The goals of the Paris agreement on climate are still within reach, according to BloombergNEF’s (BNEF) 2022 New Energy Outlook, released today, but action is needed to accelerate the shift to clean energy technologies.
The research firm looks into two scenarios for the global energy system until 2050. Its Net Zero Scenario shows that it is possible to keep temperature rises to 1.77 degrees Celsius and achieve net zero by 2050 with a rapid switch to clean power generation, electrification, as well as contribution from carbon capture and storage and hydrogen.
“Our Net Zero Scenario shows that a credible pathway to meet the goals of the Paris Agreement still exists, but getting there requires immediate action. Clean power deployment needs to quadruple by 2030, in addition to a major investment in carbon capture and storage, advanced nuclear technologies, and hydrogen,” said David Hostert, lead author of the report. This decade the world needs to invest USD 3 in low-carbon supply for every USD 1 invested in fossil-fuel supply, he added.
In the Net Zero Scenario, half of total emissions abated over the 2022-2050 period come from replacing fossil fuel generation with clean power. In the middle of the century, the global power system consists of 48% wind generation, 26% solar, 7% other renewables, 9% nuclear and a part of coal or gas with carbon capture.
Electrification of transport and industrial processes, buildings and heat with lower-carbon electricity accounts for about a quarter of the emissions abatement over the period. A combination of demand-side efficiency gains and recycling, hydrogen, bioenergy and carbon capture and storage provide the final quarter of emissions reductions. Hydrogen use increases from over 90 million tonnes today, which is mainly fossil-derived hydrogen, to about 500 million tonnes of clean hydrogen by 2050.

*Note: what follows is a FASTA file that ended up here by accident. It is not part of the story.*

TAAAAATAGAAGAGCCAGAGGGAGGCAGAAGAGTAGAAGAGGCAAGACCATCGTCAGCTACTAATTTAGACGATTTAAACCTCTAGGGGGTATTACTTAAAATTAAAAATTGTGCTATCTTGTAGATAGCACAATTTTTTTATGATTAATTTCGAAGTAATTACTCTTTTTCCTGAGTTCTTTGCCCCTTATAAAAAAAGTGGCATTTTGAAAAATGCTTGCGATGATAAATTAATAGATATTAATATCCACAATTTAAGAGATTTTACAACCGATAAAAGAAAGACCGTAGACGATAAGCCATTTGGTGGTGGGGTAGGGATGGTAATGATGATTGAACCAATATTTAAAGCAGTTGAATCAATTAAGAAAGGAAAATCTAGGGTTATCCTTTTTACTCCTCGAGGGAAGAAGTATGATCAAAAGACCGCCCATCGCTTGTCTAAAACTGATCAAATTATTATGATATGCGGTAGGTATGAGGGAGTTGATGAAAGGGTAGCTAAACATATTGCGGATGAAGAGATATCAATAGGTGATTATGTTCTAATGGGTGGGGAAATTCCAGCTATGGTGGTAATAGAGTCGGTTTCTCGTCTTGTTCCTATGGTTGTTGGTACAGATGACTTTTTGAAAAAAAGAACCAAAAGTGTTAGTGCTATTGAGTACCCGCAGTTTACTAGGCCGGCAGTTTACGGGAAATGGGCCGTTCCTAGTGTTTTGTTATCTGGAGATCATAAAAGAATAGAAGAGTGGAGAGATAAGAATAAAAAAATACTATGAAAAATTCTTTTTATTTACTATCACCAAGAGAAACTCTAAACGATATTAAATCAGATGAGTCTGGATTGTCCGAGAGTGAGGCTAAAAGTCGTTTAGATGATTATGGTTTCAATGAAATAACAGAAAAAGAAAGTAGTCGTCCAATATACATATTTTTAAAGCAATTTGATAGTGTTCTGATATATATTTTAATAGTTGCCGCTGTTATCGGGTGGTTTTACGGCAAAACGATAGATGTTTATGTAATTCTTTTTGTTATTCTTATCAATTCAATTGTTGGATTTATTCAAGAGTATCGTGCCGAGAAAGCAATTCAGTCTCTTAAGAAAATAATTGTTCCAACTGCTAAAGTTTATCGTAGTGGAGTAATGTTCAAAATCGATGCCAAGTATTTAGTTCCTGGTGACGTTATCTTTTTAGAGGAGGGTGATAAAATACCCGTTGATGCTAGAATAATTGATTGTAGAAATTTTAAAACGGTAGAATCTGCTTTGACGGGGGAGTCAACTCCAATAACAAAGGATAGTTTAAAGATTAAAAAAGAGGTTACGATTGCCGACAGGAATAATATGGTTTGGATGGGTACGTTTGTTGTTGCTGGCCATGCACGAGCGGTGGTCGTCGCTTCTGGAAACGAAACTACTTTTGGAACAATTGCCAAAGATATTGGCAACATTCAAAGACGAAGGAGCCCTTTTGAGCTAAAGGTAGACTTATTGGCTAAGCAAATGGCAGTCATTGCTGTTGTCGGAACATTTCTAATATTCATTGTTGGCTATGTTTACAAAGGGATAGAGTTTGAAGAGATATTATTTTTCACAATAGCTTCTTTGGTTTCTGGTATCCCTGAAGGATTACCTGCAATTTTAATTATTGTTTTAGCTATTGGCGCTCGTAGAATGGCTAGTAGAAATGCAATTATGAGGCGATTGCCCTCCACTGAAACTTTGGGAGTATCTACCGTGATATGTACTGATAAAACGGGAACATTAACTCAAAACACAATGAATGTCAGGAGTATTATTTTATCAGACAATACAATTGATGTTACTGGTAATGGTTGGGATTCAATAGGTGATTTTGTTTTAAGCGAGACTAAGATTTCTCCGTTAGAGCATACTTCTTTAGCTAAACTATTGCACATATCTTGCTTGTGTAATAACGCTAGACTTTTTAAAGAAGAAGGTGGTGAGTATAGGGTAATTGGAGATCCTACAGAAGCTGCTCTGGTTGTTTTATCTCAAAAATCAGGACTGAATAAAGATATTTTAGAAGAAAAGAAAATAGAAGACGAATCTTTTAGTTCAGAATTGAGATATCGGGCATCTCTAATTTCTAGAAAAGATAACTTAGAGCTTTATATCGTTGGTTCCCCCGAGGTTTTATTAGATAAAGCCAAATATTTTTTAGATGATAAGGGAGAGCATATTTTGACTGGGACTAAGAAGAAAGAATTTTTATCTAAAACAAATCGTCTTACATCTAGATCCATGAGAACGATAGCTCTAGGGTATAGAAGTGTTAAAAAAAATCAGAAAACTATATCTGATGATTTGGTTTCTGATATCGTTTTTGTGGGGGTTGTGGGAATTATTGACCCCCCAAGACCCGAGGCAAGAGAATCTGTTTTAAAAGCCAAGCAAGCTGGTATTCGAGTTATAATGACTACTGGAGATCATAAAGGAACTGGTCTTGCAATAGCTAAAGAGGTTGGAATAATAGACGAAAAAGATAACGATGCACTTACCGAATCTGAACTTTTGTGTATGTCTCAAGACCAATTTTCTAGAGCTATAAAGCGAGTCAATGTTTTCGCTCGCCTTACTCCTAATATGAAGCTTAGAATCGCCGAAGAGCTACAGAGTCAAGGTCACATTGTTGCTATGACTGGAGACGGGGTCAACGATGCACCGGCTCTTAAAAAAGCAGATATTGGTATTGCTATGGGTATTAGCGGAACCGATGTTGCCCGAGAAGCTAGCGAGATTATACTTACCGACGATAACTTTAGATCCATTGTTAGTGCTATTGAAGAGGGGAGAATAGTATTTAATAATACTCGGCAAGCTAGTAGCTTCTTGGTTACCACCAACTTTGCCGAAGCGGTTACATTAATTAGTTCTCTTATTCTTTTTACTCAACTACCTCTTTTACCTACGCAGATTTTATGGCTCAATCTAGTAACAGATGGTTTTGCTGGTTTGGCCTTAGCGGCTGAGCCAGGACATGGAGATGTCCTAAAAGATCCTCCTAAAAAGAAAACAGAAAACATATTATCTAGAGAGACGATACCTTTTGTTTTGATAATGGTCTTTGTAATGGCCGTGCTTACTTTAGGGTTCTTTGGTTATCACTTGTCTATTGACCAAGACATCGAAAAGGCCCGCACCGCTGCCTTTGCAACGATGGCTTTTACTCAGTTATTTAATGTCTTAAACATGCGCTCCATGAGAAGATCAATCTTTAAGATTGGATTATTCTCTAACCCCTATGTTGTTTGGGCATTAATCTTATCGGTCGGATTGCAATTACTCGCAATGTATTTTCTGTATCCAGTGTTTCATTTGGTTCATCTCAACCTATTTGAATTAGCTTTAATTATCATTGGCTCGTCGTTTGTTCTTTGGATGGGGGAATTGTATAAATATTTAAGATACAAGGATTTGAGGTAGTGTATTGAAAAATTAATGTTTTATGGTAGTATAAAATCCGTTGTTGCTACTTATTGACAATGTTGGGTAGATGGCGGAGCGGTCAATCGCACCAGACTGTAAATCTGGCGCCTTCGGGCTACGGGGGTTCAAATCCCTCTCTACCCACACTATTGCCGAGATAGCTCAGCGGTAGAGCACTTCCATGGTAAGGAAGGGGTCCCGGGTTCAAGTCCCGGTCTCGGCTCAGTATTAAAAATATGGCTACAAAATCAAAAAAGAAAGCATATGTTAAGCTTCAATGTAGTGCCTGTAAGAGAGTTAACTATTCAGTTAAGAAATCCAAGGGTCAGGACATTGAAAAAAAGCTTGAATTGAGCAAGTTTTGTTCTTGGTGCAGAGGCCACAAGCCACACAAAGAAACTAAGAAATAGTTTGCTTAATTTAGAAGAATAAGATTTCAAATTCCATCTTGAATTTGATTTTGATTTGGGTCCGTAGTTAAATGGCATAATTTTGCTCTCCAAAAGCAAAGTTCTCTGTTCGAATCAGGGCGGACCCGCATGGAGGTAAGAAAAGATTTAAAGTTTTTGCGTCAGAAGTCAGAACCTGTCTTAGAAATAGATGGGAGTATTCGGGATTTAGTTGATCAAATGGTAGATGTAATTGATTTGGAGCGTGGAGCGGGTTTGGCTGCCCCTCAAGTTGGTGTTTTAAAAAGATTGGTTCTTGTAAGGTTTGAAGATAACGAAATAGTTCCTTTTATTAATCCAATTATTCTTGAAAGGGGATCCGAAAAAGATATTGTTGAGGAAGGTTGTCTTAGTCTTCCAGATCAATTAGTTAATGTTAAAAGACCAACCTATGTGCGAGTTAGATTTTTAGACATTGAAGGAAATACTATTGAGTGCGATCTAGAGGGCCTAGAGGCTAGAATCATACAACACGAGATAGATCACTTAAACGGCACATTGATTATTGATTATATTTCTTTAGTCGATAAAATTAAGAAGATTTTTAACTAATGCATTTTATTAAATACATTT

In BNEF's Economic Transition Scenario, renewable energy, whose competitiveness has increased in the global energy crisis, also experiences rapid growth. Wind and solar provide about two-thirds of the global power generation by 2050 in this scenario. Power sector emissions decline by 57%, and emissions in the transportation sector fall by 22% to 2050, driven by electric vehicles. Coal, oil and gas use all peak by the early 2030s. This, however, is insufficient, and the Economic Transition Scenario is consistent with 2.6 degress Celsius of global warming.
Hostert said that the two scenarios describe very different pathways for the energy transition. “Policy makers returning home from COP27 have an opportunity to start closing the so-called ‘implementation gap’, by removing barriers to the deployment of renewable energy and electric vehicles, accelerating the development of newer technologies like hydrogen and carbon capture, and actively managing the transition away from unabated fossil fuels,” he added.
The report also looks into nine countries that account for 63% of global emissions. It says that countries take different paths to net zero under the Net Zero Scenario. Developed countries, the US, UK, France, Germany, Japan and Australia, make fast emissions cuts in the current decade, while developing economies, India, Indonesia and the Rest of World, increase emissions for several more years before achieving rapid falls in later years. China's pathway is a mixture of both.